Im not sure there is a disagreement here, as of yet, in the form that you mean. differing points have been raised, but I dont see any kind of "argument" happening.

As to a new thread, I am happy to discuss any level of depth about the technology.


Kristian January 8th, 2019 14:08

I'm a bit lost at the moment as I don't actually see the problem. Mentioning and discussing Holochain out here apparently has caused some controversy, but I'm unsure whether people have been discredited all along these lines. Do you think the discussion moved into this direction? Generally, of course, my expectation would be that, no matter how strong a disagreement on a technical or conceptual level, people are very well "professional" enough to keep things from degrading to an ad hominem level of discourse... ;)

Bob Haugen

Bob Haugen January 8th, 2019 14:29


We will have an open, federated protocol, and at least one (node.js / browser) client, that is agent-centric by September this year.

Who's "we"? Did I miss something?

Bob Haugen

Bob Haugen January 8th, 2019 14:36

To the extent that @christopher7 is correct, it would seem good if somehow Holochain, or others, could take account of his points. To the extent that @christopher7 is mistaken, it would be great for everyone to get to the bottom of it, partly in terms of our collective understanding of what is likely technically to work best and what not, and partly in terms of our social interactions: how do we best treat people who raise doubts about something?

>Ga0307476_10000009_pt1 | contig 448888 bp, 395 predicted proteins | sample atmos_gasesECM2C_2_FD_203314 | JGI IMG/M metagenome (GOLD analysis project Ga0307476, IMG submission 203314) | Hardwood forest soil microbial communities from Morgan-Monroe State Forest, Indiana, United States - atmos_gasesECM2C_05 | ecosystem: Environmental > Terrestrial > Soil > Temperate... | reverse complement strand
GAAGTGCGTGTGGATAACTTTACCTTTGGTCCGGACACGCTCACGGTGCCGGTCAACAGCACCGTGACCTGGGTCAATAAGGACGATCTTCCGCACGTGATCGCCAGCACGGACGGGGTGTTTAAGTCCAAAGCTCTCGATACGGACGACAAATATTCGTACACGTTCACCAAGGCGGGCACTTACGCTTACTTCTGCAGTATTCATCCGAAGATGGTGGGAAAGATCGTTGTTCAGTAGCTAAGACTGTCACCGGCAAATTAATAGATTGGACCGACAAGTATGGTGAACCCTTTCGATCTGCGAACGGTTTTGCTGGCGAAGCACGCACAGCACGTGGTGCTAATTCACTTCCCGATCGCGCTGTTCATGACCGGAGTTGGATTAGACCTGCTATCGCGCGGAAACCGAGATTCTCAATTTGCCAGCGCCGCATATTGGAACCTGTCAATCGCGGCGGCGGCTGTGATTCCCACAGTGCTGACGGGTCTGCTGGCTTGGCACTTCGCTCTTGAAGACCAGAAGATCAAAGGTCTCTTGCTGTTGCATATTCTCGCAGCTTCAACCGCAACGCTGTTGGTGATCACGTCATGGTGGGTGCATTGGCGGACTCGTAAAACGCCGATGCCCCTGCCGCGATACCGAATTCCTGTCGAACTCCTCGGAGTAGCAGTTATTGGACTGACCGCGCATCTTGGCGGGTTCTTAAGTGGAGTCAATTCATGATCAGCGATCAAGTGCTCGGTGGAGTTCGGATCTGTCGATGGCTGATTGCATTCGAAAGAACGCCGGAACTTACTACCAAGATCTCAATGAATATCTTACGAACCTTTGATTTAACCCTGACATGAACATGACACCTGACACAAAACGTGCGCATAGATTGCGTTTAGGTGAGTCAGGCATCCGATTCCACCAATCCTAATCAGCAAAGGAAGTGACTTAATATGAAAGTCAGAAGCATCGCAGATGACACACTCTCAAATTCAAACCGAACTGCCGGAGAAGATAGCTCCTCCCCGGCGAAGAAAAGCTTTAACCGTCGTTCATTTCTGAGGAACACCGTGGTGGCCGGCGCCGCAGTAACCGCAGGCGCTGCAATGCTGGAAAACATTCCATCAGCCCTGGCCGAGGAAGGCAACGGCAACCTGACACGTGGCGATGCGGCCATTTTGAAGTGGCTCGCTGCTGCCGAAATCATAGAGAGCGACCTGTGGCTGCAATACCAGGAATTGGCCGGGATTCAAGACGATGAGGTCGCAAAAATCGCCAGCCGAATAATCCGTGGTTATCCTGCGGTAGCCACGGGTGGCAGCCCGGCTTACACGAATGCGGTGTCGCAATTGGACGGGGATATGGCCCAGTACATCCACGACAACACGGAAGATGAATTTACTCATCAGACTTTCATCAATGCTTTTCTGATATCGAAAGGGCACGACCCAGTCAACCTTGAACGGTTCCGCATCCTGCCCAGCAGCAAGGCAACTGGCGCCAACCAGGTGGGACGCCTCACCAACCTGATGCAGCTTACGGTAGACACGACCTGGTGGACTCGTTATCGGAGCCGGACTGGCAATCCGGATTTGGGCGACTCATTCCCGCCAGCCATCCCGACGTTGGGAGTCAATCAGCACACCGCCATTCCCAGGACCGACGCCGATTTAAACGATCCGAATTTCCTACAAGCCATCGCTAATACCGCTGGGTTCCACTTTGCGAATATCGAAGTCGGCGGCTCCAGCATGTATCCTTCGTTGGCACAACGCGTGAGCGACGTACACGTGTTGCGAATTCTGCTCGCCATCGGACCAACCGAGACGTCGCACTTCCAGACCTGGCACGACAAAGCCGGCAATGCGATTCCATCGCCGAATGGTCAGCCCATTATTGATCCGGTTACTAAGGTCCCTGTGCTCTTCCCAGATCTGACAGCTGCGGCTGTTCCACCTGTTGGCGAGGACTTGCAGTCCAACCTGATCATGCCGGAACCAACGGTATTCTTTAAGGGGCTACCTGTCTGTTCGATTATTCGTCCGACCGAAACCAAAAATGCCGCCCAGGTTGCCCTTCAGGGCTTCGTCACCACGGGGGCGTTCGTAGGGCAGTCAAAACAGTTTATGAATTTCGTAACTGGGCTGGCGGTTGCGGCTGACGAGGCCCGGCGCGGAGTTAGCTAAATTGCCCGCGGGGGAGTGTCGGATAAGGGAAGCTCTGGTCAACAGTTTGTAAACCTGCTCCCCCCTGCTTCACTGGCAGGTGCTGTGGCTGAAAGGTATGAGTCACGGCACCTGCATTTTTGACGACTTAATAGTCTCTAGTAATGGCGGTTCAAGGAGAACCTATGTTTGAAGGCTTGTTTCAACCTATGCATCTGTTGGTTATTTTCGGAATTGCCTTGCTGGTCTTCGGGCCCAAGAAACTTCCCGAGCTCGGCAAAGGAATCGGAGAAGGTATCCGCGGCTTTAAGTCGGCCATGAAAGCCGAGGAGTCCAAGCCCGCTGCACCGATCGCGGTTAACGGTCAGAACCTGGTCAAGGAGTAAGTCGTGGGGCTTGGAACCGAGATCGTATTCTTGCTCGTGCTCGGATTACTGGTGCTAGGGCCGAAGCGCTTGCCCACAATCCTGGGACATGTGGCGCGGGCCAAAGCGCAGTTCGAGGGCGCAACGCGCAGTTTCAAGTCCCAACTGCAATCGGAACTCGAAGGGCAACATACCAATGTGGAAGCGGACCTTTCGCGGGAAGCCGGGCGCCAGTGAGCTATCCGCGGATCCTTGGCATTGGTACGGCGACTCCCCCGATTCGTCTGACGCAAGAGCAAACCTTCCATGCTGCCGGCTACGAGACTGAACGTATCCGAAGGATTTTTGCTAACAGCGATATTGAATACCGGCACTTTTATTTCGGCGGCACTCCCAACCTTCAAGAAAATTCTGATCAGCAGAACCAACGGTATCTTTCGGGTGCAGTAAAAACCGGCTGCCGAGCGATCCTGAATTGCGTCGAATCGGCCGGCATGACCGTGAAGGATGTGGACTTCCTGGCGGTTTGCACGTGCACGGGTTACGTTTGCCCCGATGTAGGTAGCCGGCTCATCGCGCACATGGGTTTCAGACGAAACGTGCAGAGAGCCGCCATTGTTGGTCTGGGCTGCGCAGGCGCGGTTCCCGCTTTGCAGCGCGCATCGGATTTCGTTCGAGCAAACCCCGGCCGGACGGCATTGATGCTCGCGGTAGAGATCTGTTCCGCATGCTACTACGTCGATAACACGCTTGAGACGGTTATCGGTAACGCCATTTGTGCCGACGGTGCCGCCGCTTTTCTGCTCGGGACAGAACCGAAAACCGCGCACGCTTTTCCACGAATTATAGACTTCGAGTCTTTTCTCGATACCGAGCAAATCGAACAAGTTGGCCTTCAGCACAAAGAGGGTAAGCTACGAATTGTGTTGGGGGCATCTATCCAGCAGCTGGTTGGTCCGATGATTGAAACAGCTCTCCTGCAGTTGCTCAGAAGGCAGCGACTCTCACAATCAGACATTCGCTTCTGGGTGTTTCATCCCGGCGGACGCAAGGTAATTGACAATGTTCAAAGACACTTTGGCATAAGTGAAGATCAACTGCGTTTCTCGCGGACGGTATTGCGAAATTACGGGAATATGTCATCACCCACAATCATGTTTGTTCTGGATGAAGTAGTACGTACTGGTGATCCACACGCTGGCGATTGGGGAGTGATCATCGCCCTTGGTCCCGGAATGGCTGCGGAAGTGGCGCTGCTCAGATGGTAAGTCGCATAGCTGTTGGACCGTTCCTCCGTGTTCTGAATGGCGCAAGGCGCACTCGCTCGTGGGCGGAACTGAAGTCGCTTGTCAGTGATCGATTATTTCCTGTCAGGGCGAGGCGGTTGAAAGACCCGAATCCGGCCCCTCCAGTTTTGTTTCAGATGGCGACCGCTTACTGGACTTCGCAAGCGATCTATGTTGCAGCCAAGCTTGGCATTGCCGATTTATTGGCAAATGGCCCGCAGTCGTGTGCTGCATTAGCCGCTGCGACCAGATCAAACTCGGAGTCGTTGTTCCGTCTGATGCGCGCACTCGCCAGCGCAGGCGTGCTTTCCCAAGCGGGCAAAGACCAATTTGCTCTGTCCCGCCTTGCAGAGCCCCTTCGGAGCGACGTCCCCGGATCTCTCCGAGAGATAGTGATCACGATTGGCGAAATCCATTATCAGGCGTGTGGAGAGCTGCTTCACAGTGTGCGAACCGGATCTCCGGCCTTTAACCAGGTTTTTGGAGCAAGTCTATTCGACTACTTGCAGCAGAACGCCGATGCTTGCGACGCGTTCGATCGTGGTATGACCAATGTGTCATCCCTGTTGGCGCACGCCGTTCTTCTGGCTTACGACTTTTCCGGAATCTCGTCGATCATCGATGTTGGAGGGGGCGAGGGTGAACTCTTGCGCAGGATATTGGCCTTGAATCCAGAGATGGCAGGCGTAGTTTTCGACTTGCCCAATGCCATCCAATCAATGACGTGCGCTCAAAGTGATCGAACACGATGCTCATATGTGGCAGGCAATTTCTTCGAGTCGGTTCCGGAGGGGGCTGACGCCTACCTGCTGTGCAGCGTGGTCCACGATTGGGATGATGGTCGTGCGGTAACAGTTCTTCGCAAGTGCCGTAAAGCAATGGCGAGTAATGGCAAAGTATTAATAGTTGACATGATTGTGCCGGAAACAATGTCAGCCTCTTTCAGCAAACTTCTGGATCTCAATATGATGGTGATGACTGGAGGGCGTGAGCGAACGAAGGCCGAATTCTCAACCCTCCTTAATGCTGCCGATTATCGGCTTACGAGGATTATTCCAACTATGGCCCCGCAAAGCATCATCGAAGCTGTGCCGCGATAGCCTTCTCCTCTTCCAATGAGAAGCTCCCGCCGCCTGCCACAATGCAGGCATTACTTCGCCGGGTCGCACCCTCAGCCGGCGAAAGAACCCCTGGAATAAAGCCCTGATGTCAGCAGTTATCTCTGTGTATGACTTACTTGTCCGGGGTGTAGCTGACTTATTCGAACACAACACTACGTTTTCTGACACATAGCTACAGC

I think it would be necessary to have somebody from the Holochain core team respond to @christopher7 's criticisms. They have a lot on their plate, I doubt it will happen, at least not here. I don't know enuf to do any kind of rebuttal.

And that also assumes this group wants to take on that kind of quasi-judicial role.

Regardless, it might be useful for Christopher to summarize his main criticisms in a simpler form than a prezi: like a list of specific issues, if possible without oversimplifying too much.


Christopher January 8th, 2019 14:44

it's not my responsibility, nor desire, to help guide people and projects in their technology choices. I've made myself quite clear already. specific questions I am happy to answer.


Christopher January 8th, 2019 14:53

nope. we is just my project. we work in education and high end linguistics and cognitive neuroscience. I can see there is potential value for a policing neighbourhood dht, or something similar. that's a bunch of us with various open designs. the prezi gets the idea across.

Simon Grant (Cetis LLP)

Simon Grant (Cetis LLP) January 8th, 2019 15:13

Thanks for the responses. @bobhaugen I am absolutely not suggesting a quasi-judicial role, but exactly the opposite. I'm sorry that I didn't make that clear enough; thanks for the opportunity to clarify. What I am looking for is to reach a position of mutual understanding, where if there is a difference of opinion it is an "agreement to differ" which would be absolutely fair enough. What I see, Kristian @z428 is that @christopher7 is suggesting that (e.g. as above) "Holochain are really driven by creating a vendor lock-in scenario" and that they have "pretty toxic internal politics and ... less than open technology" -- which I see as reasonably serious claims. I read others, including @olisb suggesting on the contrary that @christopher7 is motivated to express these opinions by disappointment / resentment (I don't have the quote to hand at this moment) and that his claims do not hold water. @olisb gave an explicit "thumbs down" above.